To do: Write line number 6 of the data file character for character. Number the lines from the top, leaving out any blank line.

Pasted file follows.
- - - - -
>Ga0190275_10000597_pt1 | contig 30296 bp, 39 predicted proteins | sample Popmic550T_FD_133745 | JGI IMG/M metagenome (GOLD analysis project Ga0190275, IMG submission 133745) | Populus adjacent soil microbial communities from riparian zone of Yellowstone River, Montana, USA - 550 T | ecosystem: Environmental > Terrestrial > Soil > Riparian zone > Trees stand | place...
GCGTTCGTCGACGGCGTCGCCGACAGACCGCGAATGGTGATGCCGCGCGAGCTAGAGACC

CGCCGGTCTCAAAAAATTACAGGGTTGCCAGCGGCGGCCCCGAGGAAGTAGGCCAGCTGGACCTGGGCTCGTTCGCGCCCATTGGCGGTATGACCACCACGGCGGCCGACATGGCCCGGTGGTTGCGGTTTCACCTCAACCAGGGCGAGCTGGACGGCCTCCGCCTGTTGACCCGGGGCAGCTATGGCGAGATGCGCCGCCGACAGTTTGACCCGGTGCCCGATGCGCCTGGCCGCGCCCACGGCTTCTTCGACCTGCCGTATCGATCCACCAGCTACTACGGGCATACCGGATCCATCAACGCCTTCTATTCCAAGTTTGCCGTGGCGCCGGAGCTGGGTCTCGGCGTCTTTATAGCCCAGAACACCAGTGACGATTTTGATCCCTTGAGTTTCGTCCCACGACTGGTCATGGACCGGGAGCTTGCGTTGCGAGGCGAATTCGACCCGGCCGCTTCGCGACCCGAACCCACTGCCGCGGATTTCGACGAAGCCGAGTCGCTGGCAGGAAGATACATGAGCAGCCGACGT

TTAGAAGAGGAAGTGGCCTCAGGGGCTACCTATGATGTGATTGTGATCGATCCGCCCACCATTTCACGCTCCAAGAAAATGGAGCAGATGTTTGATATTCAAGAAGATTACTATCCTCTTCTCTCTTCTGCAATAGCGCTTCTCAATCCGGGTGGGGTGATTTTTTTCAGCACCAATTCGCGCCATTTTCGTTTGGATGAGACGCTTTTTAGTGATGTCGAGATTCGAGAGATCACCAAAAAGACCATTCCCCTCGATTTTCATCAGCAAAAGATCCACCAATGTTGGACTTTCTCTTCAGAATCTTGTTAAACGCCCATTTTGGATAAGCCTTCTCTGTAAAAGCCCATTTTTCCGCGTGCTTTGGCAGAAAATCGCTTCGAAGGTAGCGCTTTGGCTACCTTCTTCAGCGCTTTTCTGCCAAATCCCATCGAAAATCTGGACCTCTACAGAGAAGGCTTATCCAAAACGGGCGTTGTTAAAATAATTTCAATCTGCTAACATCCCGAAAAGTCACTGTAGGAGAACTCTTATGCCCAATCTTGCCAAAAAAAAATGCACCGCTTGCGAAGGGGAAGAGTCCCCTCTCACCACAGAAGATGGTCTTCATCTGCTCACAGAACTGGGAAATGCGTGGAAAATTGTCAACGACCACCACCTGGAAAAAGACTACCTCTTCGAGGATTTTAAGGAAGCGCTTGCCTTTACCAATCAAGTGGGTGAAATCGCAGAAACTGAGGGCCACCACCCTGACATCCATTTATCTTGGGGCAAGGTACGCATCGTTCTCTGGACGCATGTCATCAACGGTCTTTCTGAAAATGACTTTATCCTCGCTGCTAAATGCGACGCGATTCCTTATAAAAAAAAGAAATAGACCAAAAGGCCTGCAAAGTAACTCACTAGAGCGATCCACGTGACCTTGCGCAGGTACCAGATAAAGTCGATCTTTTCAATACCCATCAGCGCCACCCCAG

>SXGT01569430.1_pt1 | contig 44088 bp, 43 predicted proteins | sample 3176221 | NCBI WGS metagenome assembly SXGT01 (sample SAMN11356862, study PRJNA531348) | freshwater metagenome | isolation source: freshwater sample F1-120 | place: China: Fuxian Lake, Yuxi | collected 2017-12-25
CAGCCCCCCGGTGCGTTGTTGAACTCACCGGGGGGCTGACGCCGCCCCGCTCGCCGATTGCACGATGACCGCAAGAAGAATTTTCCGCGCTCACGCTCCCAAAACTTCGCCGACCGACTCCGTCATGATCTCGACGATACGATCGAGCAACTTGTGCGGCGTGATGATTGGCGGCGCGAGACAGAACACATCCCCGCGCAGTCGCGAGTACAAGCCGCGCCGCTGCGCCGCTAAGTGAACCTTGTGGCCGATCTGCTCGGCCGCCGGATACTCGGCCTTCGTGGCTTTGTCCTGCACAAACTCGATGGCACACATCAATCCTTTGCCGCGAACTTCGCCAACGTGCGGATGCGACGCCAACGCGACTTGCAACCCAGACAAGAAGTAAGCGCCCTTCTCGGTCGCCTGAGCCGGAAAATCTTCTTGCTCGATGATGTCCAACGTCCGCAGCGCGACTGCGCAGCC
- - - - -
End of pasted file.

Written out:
CAGCCCCCCGGTGCGTTGTTGAACTCACCGGGGGGCTGACGCCGCCCCGCTCGCCGATTGCACGATGACCGCAAGAAGAATTTTCCGCGCTCACGCTCCCAAAACTTCGCCGACCGACTCCGTCATGATCTCGACGATACGATCGAGCAACTTGTGCGGCGTGATGATTGGCGGCGCGAGACAGAACACATCCCCGCGCAGTCGCGAGTACAAGCCGCGCCGCTGCGCCGCTAAGTGAACCTTGTGGCCGATCTGCTCGGCCGCCGGATACTCGGCCTTCGTGGCTTTGTCCTGCACAAACTCGATGGCACACATCAATCCTTTGCCGCGAACTTCGCCAACGTGCGGATGCGACGCCAACGCGACTTGCAACCCAGACAAGAAGTAAGCGCCCTTCTCGGTCGCCTGAGCCGGAAAATCTTCTTGCTCGATGATGTCCAACGTCCGCAGCGCGACTGCGCAGCC